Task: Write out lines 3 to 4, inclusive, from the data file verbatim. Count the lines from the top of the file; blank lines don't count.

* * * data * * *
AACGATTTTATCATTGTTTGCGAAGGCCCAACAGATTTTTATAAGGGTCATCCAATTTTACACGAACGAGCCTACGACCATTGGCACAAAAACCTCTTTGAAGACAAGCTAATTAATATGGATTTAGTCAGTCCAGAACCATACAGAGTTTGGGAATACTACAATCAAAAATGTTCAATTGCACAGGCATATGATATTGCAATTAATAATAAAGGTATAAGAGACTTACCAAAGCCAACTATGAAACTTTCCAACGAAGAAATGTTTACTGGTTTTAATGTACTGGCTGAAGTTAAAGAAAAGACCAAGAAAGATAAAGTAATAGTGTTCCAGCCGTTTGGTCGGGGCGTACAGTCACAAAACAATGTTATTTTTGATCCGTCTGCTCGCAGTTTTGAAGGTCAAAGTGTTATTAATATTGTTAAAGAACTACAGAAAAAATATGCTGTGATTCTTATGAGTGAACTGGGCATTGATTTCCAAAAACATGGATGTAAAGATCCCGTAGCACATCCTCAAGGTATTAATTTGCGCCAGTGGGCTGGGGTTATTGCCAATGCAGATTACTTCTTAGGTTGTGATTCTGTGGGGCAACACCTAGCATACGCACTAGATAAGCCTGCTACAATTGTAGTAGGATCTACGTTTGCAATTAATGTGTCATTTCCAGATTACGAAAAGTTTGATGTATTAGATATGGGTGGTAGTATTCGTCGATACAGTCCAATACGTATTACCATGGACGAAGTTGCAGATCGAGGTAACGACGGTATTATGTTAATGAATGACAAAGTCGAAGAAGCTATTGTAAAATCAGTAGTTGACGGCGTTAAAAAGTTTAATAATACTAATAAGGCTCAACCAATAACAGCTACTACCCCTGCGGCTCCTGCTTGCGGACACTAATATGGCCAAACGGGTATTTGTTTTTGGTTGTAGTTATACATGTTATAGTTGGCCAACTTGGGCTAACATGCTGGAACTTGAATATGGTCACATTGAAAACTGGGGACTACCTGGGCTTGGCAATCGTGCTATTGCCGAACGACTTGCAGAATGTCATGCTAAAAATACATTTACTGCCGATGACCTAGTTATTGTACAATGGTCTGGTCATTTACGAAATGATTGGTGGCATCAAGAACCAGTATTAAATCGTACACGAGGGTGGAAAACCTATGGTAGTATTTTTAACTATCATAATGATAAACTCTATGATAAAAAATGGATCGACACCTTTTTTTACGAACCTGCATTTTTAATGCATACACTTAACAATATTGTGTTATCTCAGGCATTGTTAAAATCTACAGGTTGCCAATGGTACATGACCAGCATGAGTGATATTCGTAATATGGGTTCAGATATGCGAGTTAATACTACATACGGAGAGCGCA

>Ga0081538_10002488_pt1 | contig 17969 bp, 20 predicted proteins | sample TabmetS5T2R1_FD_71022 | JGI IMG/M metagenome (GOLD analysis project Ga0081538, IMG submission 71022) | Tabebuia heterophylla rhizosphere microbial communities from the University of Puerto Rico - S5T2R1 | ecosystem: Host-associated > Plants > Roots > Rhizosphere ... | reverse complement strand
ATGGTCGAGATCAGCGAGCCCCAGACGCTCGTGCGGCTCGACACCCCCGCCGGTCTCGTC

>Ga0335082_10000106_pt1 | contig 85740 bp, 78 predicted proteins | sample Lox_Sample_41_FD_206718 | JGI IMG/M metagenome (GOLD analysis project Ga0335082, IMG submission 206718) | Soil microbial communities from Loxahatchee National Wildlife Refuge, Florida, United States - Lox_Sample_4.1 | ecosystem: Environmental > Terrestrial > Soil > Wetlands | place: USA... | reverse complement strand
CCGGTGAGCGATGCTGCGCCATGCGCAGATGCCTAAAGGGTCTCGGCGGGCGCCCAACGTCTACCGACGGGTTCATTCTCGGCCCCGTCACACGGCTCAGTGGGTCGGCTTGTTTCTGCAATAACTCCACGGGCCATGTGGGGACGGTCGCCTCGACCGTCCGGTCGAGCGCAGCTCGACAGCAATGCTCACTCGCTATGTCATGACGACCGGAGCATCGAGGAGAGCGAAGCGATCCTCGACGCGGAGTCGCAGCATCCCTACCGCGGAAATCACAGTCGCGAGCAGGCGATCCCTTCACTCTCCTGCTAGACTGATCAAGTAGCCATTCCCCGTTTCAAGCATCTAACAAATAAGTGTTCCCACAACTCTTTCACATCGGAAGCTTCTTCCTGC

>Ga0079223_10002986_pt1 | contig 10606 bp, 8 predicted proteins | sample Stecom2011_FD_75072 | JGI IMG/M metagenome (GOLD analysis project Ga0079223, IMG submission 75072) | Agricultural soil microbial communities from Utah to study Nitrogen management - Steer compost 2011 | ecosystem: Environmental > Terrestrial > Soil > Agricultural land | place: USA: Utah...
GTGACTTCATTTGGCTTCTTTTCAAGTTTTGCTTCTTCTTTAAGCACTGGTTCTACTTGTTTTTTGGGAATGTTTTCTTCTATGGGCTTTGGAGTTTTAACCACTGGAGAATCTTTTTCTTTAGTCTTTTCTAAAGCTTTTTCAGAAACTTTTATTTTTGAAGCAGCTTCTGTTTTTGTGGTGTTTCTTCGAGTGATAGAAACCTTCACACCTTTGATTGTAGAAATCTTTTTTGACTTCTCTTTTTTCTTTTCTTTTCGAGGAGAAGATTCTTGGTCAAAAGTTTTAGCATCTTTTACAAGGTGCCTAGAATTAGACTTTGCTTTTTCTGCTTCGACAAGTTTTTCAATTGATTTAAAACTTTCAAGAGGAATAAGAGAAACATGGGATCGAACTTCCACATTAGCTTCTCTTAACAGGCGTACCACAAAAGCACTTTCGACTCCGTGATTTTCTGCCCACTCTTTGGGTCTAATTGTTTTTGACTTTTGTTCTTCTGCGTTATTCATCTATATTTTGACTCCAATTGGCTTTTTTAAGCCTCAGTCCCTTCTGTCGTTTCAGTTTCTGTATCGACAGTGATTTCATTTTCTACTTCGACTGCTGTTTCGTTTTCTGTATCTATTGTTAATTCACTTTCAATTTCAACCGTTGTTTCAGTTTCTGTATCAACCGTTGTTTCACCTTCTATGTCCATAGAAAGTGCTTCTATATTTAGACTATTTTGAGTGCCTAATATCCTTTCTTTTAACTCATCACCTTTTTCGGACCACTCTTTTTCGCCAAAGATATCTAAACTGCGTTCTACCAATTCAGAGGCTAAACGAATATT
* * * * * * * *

ATGGTCGAGATCAGCGAGCCCCAGACGCTCGTGCGGCTCGACACCCCCGCCGGTCTCGTC

>Ga0335082_10000106_pt1 | contig 85740 bp, 78 predicted proteins | sample Lox_Sample_41_FD_206718 | JGI IMG/M metagenome (GOLD analysis project Ga0335082, IMG submission 206718) | Soil microbial communities from Loxahatchee National Wildlife Refuge, Florida, United States - Lox_Sample_4.1 | ecosystem: Environmental > Terrestrial > Soil > Wetlands | place: USA... | reverse complement strand